MIT Admissions

MIT Admissions

MIT Campus

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Our 154-acre campus stretches more than a mile along the leafy Cambridge banks of the Charles River, literally minutes from the lively heart of Boston and of Cambridge itself. The central group of interconnecting buildings—sporting the domes and columns you may associate with MIT—was designed in 1916 by architect W. Welles Bosworth (Class of 1889). He chose an open, flowing, flexible floor plan to encourage easy communication and intellectual exchange among schools and departments. As MIT grew, it carried forward this idea of openness and linkage, so that now nearly all of our buildings are seamlessly connected to each other, allowing you to pass from one to another without ever stepping outside (an especially welcome feature in winter).

Subsequent growth saw the construction of landmark buildings by leading architects, including Alvar Aalto, I. M. Pei '40, Eero Saarinen and Eduardo Catalano. Through a massive new building campaign, the campus has recently gained signature structures from the drawing boards of Kevin Roche, Steven Holl, and Frank Gehry.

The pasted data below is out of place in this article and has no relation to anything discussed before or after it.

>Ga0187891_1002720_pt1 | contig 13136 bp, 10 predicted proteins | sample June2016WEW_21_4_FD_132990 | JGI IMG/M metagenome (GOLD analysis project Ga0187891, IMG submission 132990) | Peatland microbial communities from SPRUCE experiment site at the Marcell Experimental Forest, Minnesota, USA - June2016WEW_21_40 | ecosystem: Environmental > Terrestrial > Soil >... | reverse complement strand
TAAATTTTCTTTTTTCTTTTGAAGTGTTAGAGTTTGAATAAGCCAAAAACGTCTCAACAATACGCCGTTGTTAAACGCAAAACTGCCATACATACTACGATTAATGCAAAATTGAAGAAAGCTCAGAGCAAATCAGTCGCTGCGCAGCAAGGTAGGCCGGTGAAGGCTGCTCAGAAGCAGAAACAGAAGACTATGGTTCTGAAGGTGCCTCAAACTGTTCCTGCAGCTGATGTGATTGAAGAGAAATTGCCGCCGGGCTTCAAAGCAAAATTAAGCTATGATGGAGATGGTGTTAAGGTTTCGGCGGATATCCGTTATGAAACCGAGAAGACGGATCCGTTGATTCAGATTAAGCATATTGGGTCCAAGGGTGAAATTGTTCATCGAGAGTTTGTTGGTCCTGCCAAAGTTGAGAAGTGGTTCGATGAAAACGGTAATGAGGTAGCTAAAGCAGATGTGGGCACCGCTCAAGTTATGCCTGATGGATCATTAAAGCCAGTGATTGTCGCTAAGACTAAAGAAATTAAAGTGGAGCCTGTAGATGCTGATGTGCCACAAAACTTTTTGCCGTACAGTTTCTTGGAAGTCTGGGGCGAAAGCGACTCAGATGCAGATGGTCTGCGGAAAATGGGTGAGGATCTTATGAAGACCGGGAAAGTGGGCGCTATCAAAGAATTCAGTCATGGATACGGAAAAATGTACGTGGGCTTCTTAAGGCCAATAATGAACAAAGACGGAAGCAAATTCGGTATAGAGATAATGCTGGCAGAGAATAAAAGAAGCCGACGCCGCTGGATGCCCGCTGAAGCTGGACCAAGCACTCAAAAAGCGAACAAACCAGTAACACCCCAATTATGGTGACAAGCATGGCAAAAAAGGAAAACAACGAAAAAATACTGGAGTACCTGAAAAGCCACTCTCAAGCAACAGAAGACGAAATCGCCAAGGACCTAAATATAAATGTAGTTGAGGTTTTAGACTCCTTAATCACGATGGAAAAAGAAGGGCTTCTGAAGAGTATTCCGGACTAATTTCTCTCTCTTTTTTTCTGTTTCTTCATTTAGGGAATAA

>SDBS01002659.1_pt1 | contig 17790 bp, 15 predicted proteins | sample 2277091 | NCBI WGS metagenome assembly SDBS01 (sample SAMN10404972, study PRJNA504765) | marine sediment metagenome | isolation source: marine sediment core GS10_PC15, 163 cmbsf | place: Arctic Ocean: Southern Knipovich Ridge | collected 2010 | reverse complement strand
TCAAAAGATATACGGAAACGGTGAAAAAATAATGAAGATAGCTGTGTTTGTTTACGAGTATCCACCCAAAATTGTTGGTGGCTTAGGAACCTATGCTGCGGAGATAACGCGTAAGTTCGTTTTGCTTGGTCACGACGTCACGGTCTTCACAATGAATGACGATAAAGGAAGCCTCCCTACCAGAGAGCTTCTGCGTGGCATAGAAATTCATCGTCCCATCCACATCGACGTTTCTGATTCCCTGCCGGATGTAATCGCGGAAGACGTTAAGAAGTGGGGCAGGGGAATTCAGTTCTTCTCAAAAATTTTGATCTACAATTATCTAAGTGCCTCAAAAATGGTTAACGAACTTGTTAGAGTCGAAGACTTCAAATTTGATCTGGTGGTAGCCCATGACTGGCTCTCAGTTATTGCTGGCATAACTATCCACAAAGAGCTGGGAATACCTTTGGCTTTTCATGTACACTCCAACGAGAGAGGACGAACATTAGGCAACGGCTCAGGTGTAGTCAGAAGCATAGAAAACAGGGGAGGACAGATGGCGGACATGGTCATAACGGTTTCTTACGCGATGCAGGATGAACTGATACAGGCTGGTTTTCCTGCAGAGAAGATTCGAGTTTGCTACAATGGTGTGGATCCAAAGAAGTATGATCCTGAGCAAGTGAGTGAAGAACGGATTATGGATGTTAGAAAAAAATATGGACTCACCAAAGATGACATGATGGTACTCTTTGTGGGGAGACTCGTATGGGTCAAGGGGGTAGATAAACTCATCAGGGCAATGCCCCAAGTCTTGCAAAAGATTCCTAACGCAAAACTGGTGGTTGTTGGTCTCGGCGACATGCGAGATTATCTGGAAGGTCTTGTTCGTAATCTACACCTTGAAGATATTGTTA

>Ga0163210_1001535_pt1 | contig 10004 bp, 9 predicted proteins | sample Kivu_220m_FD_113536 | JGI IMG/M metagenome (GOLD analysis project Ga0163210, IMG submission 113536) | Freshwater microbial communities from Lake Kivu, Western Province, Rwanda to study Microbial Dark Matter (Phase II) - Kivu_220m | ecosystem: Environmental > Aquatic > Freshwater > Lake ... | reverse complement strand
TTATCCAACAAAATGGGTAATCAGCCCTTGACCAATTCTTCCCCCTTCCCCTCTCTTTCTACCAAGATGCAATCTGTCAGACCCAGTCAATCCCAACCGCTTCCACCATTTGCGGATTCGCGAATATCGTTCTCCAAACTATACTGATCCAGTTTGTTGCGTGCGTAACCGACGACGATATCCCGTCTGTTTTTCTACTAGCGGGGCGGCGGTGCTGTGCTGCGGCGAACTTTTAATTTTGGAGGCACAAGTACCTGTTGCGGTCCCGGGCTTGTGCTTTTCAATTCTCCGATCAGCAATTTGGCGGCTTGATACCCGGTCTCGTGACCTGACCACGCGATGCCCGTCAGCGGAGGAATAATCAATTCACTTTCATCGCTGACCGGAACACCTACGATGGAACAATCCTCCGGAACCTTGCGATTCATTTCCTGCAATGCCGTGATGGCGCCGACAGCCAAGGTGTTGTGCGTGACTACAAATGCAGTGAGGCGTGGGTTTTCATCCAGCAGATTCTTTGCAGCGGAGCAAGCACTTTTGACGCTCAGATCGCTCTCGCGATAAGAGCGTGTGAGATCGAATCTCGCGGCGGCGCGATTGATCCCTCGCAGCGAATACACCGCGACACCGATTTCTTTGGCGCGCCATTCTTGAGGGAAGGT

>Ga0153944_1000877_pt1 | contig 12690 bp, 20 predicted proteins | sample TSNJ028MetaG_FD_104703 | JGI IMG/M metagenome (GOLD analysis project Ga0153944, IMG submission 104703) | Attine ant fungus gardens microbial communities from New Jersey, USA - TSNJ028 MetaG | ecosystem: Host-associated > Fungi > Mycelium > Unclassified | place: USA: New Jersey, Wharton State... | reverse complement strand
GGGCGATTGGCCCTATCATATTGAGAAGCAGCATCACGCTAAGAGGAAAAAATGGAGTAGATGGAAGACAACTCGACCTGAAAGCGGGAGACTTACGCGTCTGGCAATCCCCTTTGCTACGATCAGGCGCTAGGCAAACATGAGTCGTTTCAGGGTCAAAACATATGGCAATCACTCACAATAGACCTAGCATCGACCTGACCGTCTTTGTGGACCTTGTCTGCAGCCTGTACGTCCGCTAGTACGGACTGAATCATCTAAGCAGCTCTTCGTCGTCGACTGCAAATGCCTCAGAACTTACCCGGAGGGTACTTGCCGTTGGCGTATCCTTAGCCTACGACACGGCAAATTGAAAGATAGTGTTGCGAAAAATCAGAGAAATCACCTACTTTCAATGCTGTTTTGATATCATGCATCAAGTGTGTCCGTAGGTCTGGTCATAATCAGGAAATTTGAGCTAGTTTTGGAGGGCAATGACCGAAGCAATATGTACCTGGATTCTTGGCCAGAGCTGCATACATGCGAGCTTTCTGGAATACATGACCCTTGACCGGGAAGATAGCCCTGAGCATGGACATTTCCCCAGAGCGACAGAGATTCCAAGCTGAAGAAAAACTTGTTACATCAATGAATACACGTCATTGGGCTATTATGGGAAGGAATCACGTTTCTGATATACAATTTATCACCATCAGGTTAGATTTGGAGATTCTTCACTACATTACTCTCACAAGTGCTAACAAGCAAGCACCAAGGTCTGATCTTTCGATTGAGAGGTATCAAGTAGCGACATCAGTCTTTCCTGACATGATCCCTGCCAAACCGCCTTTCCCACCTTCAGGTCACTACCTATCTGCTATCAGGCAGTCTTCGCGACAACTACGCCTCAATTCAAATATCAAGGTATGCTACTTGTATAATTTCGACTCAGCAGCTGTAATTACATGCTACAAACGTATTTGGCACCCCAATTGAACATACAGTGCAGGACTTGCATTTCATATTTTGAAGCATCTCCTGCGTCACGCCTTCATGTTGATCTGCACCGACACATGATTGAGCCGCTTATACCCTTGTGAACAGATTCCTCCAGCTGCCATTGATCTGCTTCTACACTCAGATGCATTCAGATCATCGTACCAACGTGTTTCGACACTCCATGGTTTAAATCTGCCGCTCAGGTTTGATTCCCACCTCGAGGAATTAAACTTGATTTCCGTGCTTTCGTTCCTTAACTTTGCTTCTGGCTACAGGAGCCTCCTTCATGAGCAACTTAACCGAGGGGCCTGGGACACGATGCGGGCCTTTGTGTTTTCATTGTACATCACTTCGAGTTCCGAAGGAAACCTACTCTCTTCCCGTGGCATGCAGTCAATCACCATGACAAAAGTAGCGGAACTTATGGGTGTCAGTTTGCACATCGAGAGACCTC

One of the most ambitious building initiatives in the history of MIT is now nearing completion. Over the last five years, more than ten major construction projects have transformed the campus. The new facilities support what is most unique about MIT: its ability to use leading-edge science and technology to tackle the world's most challenging problems.

Visit the Evolving Campus Web Site to learn more about MIT's new building projects, including the Stata Center for Computer, Information and Intelligence Sciences and the new Brain and Cognitive Sciences Complex.